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October 2011 – Analgesic Positions
Positioning is Everything
Have you ever thought that there must be a perfect position for your patient with a dislocated shoulder? Well, usually there is (and I don’t mean “relocated’, although apparently that is a pretty good position!).
When your patient comes in with a dislocated shoulder, there are several things you can do to give them immediate pain relief. And we are not necessarily talking about morphine or propofol!
This month we look at analgesic positions for your patient – ones that provide near immediate relief of pain, before you can shout “Get a drip in!”. For a patient who is adducted, try analgesic position 1, or analgesic position 2 for the patient who is in abduction. Try them next time you have a patient with a dislocated shoulder. You may be surprised.
Look at this X-ray – what are the pertinent findings?
This year Dr Neil Cunningham gave a talk at the International Conference in Emergency Medicine, held in Dublin, Ireland. The talk was successful and well received, and the powerpoint presentation and talk are available on our Videos page, or on our Youtube channel. Unfortunately, the popularity led our hosting service to believe we had a virus and they shut the Shoulder Dislocation.net website down! After several months, we are pleased to report we are back up and running on a new dedicated server, thanks to Mike Cadogan and the team at Global Medical Education Project (GMEP). Anyway, we hope you enjoy the talk and presentation and look forward to the next year full of exciting updates.Read story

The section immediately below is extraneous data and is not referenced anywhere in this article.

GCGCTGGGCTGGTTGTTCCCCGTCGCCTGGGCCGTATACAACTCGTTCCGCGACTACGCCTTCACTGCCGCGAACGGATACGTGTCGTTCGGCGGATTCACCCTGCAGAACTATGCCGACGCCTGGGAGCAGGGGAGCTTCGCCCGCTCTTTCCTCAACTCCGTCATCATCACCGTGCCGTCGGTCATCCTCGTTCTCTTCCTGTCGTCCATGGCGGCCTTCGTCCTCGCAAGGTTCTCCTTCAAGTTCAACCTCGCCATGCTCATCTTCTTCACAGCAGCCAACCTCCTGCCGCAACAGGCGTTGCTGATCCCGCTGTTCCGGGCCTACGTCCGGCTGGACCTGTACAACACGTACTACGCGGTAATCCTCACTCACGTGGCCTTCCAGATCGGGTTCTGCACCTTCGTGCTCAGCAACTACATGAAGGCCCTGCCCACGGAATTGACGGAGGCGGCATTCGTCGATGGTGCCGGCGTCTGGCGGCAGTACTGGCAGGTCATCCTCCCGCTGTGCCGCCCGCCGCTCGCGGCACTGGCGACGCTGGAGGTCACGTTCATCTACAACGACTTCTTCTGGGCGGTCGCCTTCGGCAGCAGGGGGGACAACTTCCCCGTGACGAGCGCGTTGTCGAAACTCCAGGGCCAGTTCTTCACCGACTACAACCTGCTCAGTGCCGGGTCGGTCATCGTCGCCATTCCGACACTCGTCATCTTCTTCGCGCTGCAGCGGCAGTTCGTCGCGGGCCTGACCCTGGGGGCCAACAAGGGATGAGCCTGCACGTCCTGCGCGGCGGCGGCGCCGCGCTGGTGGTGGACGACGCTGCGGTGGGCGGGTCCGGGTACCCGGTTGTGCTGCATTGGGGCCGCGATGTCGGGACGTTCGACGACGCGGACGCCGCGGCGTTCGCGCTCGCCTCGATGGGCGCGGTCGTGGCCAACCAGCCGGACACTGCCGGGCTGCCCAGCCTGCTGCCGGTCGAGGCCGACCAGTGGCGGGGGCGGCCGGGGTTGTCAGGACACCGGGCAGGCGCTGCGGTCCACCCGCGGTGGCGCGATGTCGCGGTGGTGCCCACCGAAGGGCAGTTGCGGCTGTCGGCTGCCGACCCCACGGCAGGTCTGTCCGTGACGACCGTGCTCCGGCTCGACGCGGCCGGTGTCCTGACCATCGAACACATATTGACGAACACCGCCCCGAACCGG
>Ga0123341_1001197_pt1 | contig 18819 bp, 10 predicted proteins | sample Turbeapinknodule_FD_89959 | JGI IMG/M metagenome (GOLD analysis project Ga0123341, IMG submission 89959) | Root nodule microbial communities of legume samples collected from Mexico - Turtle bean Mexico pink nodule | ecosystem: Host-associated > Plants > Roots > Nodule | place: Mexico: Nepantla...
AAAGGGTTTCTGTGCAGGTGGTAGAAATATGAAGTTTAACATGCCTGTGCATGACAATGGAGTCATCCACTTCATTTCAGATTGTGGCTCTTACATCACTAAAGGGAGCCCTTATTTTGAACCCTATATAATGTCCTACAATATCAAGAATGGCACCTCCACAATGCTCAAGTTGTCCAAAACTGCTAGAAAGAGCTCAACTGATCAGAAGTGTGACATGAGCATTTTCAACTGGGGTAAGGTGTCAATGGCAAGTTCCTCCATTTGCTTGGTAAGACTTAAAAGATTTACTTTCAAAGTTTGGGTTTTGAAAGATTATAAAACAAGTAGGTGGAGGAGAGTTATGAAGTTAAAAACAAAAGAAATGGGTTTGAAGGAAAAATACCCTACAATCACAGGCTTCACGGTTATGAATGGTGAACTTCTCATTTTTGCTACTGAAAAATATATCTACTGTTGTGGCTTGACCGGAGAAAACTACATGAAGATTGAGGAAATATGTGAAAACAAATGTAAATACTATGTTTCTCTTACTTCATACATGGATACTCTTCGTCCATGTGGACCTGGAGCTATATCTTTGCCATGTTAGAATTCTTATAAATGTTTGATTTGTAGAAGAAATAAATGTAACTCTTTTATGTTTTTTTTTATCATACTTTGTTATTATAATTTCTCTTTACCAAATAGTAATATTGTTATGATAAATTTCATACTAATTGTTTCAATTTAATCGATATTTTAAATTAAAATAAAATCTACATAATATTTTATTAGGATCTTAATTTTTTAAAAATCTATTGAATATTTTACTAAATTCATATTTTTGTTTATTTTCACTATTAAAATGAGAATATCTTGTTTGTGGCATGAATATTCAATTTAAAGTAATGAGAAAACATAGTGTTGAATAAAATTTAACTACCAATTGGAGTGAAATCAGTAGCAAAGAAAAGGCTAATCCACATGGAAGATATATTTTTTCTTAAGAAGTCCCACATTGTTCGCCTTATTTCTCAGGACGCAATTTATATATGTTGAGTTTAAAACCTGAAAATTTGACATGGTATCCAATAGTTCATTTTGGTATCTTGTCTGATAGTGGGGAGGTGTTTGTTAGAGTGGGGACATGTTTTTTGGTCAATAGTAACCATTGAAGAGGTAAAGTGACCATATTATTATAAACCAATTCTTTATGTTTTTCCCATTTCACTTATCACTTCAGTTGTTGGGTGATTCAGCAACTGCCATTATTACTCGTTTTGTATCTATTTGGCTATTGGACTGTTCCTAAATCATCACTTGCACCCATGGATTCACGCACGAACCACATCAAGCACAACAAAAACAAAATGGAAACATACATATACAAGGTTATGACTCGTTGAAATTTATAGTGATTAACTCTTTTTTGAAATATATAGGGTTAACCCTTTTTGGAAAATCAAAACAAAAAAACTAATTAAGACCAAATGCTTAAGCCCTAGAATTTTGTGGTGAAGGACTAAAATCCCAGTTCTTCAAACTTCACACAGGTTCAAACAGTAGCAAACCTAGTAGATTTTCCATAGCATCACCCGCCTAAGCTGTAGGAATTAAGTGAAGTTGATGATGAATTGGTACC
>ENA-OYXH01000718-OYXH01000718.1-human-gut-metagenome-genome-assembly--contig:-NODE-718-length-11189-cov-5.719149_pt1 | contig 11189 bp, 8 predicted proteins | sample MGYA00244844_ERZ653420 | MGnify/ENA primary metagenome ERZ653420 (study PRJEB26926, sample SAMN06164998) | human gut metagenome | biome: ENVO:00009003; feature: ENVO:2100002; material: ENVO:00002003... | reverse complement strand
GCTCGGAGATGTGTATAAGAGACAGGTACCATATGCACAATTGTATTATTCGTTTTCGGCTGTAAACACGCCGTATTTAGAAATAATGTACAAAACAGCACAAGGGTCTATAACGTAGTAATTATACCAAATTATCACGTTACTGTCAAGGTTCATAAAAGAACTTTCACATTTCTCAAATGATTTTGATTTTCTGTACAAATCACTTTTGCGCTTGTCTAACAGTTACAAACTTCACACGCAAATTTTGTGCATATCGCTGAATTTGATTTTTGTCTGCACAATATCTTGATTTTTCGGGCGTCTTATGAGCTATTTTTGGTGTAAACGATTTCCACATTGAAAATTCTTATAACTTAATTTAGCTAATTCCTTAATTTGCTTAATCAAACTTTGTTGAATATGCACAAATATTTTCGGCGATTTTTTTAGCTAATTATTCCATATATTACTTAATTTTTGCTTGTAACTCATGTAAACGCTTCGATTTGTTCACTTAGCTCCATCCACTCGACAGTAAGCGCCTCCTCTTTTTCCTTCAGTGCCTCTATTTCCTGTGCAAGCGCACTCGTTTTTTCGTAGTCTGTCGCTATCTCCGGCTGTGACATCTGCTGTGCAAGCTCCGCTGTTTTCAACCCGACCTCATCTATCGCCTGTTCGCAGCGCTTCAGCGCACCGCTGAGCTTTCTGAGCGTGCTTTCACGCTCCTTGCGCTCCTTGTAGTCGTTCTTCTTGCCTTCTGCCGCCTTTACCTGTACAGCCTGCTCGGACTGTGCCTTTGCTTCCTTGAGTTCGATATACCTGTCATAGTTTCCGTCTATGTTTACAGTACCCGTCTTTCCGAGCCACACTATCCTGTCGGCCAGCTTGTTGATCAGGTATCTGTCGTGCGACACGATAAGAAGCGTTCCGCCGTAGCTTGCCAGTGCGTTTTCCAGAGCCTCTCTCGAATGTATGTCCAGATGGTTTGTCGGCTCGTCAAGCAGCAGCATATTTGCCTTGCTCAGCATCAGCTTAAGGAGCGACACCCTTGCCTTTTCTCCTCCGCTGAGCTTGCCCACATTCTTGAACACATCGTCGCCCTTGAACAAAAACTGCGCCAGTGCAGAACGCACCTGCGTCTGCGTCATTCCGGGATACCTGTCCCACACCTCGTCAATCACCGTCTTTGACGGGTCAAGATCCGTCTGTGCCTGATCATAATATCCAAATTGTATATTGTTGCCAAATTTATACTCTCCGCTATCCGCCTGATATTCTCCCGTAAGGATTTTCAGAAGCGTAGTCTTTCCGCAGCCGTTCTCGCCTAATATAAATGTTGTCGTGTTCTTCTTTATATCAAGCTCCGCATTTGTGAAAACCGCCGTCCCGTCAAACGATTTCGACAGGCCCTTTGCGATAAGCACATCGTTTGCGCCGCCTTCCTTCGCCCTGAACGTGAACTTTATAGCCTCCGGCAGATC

ShoulderDislocation.net has posted two new videos on our YouTube channel and Videos page. These videos are quite a bit different from the others - in that things didn't quite go as smoothly as we would have hoped. In both of these shoulder dislocations the relocation was proving to be a little difficult and might prompt abandonment of the techniques in favour of heavier sedation. The first video shows a patient with in whom the muscle spasm was unable to be overcome with simple positioning and a variety of manoeuvres. She eventually required sedation resulting an a quick reduction In the second video, the patient has a subglenoid dislocation, and the operator tries to get the patient to adduct the arm. Unfortunately this is difficult, so Neil talks the operator through a series of manoeuvres to manipulate the humerus into the correct position, including attempting Zero Position. Eventually the shoulder is relocated.Read story